One of the most powerful pressures intimidating Obama was the vocal opposition of seven previous CIA directors, supported by a sympathetic "mainstream" media, to the very thought of holding CIA officials accountable for torture and other abuses. Although it has been long since forgotten, Obama and Holder initially gave some lip service to the concept of no one being above the law.
Unable to prevent Holder from starting an investigation of torture and other war crimes implicating CIA officials past and present, some of those same CIA officials, together with what in intelligence circles are called "agents of influence" in the media, pulled out all the stops to quash the Department of Justice's preliminary investigation.
In a bizarre twist, seven CIA directors -- including three who were themselves implicated in planning and conducting torture and other abuses -- wrote to the President in September 2009, asking him to call off Holder. The letter and the motivation behind it could not have been more transparent or inappropriate, in my judgment.
Afraid of the CIA?
In these circumstances, Obama refused to honor his Constitutional duty to "take care that the laws be faithfully executed." For the same reason -- fear -- he kept on duty the CIA managers, lawyers and operatives implementing the kidnapping, torture, secret prisons and other abuses of the Bush/Cheney years.
The CIA director in place before Obama took office, Michael Hayden, made the mistake of threatening Obama, none to subtly, that there would be insubordination in the ranks, were he to allow CIA officials to be held accountable for war crimes and other abuses. So Obama dispatched Hayden unceremoniously, replacing him with a much more politically astute, malleable, well-connected politician/lawyer named Leon Panetta as CIA director.
Panetta at once took on the function of defense lawyer for the CIA. Virtually all those responsible for the abuses of the Bush/Cheney-era continued in place. And to this day, those operations officers loudly sing Panetta's praise for protecting them.
The only CIA manager who paid something of a price for his open advocacy of "extraordinary rendition" (aka kidnapping and sending captives abroad for torture) and other abuses was John Brennan, one of former CIA director George Tenet's closest lieutenants.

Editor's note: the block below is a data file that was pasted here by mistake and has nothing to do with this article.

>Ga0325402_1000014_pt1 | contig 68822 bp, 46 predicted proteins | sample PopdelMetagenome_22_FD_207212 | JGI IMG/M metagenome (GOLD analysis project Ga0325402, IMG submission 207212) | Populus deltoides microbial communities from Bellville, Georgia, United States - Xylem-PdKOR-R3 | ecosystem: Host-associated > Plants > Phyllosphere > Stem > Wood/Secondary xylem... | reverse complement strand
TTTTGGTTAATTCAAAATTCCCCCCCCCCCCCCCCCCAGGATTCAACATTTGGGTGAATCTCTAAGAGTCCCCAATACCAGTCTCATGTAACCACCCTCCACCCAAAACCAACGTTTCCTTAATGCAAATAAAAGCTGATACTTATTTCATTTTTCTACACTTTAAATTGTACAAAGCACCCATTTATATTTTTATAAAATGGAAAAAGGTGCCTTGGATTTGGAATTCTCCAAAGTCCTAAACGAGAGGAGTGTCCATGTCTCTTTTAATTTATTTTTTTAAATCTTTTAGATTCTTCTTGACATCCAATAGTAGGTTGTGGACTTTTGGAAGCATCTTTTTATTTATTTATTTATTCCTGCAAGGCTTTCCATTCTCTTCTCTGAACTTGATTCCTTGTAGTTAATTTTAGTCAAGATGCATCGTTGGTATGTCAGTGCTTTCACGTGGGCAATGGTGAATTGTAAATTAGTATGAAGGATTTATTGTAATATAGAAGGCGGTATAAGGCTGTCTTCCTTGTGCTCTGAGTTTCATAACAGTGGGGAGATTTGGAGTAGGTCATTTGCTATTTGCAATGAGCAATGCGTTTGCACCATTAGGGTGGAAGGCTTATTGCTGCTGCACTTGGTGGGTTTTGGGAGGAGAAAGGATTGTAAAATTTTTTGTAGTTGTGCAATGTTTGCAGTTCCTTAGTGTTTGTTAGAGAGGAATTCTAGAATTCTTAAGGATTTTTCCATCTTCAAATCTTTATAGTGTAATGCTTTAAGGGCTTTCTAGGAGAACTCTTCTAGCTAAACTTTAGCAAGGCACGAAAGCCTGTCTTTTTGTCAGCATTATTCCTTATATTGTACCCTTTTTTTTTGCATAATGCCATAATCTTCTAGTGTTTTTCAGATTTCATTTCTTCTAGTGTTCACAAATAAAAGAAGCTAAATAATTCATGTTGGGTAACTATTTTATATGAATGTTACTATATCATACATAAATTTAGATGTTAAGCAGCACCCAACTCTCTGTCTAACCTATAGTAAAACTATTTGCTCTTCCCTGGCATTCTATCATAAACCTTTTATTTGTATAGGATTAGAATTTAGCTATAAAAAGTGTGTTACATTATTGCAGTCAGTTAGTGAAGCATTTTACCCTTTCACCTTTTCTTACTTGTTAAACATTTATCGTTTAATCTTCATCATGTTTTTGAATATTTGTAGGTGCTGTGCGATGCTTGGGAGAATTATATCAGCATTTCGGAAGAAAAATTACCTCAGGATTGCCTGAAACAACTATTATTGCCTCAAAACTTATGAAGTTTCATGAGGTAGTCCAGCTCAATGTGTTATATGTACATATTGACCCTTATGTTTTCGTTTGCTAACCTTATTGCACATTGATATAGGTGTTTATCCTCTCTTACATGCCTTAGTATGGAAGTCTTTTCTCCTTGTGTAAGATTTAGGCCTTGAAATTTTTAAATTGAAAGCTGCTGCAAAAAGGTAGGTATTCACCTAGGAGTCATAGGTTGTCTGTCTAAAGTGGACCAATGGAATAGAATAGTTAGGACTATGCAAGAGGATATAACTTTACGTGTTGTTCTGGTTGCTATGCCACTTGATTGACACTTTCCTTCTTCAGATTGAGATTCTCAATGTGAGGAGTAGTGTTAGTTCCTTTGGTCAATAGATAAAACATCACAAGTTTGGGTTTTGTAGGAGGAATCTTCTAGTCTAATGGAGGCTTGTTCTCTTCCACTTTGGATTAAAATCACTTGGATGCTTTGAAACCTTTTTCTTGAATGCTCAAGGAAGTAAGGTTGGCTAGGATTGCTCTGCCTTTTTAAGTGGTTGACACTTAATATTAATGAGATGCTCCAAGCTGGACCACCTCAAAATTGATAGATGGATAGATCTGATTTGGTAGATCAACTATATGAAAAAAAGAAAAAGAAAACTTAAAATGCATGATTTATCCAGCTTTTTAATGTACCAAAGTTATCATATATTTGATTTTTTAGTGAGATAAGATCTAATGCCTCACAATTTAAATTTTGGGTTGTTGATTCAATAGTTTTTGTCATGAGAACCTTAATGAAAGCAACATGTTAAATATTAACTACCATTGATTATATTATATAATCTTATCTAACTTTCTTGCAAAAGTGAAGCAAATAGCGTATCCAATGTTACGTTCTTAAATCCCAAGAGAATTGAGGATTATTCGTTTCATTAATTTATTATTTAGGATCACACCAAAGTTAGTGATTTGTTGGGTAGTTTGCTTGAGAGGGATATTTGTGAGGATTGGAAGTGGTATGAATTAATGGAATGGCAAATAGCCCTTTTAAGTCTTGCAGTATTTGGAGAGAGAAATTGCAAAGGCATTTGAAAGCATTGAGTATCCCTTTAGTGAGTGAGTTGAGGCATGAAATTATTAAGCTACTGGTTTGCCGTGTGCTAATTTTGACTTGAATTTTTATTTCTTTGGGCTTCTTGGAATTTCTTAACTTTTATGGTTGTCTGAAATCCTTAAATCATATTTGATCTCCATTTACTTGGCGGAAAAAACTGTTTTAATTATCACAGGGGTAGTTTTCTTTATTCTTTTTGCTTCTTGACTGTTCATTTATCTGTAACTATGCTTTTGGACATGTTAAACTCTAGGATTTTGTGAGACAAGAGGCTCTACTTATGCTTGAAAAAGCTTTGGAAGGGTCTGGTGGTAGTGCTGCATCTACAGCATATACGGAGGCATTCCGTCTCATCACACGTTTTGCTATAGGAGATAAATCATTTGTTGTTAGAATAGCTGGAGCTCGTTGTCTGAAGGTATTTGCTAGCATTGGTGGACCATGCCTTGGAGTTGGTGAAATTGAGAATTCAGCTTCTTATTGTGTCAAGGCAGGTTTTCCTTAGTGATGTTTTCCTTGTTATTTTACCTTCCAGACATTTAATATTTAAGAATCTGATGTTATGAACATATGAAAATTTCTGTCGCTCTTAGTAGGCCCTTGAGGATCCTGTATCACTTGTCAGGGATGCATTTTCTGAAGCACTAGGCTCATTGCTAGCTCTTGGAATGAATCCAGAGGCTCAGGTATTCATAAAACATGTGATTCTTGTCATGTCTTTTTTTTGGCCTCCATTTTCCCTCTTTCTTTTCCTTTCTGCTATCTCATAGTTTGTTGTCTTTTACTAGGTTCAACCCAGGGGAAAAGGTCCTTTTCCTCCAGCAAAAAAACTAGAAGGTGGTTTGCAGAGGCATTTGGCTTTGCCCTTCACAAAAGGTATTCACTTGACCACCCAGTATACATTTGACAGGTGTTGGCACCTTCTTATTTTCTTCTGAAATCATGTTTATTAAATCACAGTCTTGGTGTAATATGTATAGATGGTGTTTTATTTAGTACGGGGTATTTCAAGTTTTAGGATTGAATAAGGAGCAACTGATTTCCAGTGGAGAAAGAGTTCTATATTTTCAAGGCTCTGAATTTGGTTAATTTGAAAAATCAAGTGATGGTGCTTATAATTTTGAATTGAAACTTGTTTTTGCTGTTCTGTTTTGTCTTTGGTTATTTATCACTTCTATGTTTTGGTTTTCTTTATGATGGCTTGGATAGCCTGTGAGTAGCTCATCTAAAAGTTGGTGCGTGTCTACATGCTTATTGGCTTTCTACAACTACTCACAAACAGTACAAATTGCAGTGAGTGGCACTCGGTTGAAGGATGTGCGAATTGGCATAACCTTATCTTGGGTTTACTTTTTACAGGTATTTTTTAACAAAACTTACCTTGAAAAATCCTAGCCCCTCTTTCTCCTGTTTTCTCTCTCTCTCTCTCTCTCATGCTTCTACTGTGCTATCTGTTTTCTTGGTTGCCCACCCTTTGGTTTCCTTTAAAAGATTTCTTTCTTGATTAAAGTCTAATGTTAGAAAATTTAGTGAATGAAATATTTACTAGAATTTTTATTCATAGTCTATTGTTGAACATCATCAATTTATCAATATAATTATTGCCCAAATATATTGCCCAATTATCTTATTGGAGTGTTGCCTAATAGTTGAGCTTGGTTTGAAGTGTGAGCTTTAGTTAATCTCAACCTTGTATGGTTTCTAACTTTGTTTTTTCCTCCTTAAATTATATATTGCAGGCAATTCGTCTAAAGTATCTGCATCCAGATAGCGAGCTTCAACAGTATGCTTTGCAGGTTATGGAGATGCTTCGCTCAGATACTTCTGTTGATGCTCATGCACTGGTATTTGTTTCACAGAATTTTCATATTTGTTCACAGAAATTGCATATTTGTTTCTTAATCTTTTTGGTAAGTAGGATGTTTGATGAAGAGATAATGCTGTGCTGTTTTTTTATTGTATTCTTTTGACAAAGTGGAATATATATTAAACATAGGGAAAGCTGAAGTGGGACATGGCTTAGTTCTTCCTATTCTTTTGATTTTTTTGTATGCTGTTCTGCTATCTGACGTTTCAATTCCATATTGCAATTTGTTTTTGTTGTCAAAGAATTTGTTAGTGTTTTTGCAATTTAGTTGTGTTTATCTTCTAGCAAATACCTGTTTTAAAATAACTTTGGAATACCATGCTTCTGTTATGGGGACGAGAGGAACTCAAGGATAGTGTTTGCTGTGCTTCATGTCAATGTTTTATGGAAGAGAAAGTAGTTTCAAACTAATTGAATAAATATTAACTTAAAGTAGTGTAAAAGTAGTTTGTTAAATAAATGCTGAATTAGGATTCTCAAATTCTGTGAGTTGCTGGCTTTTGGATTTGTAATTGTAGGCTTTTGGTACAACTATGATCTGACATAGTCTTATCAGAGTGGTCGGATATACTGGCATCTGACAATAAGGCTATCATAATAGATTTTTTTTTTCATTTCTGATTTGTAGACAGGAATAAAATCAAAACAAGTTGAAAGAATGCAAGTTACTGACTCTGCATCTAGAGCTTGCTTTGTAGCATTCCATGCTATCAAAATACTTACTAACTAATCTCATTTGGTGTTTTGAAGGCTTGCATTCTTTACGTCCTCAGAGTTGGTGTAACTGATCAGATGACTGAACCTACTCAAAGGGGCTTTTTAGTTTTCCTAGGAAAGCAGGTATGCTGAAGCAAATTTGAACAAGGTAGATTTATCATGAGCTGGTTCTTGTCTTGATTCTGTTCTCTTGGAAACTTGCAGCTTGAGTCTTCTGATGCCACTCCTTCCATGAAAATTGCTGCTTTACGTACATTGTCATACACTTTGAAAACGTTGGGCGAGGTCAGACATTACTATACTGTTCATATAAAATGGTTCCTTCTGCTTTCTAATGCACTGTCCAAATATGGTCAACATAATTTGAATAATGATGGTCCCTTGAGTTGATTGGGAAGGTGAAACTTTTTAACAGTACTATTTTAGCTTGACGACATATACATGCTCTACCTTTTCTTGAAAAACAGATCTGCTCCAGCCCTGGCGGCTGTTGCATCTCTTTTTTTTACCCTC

Brennan Too Tainted
Obama had appointed Brennan to lead his advance team at the CIA and it became quickly clear that, initially, Brennan was in line to become CIA Director. But the Senate Intelligence Committee had the book on Brennan, and warned Obama's staffers of the likelihood of a Donnybrook at any confirmation hearings, were Obama to nominate Brennan to become CIA director.
The Senate Intelligence Committee has spent the last three years researching the CIA's detention and interrogation program, in which Brennan played a key role, and reportedly has completed its report. According to a reliable source with good access, Brennan is shown to be one of the senior officials complicit in the worst abuses and that, partly for this reason, the Senate committee will not make the report public until after the November election.
That Brennan had a very soft landing within the Obama administration speaks volumes. Apparently, Obama felt it not quite possible to just let him go, since Brennan knew where a lot of the bodies were buried, so to speak, and would be less dangerous (and maybe even an asset) if kept on the inside.
In any case, whether out of fear of a jilted Brennan or regard for his experience on what Cheney called the "dark side," Obama decided to give Brennan a White House job in which he could still wield considerable influence on intelligence operations without having to go through a contentious confirmation proceeding.
Brennan became deputy national security adviser for counterterrorism, with White House writ over several key functions related to "covert action" -- like compiling lists of terrorism "suspects," including American citizens, to be summarily assassinated -- and CIA-led drone operations.
A Congenital Structural Fault in CIA
It was an unfortunate accident of history that, after World War II, covert action operatives were given a home in a CIA created by President Harry Truman for a completely different purpose -- to give him prompt, no-holds-barred intelligence analysis and prevent another surprise attack like Pearl Harbor. The State Department's George Kennan, on the other hand, wanted to create a strong capability to checkmate the U.S.S.R. by covert action, including overthrowing governments (known today as "regime change").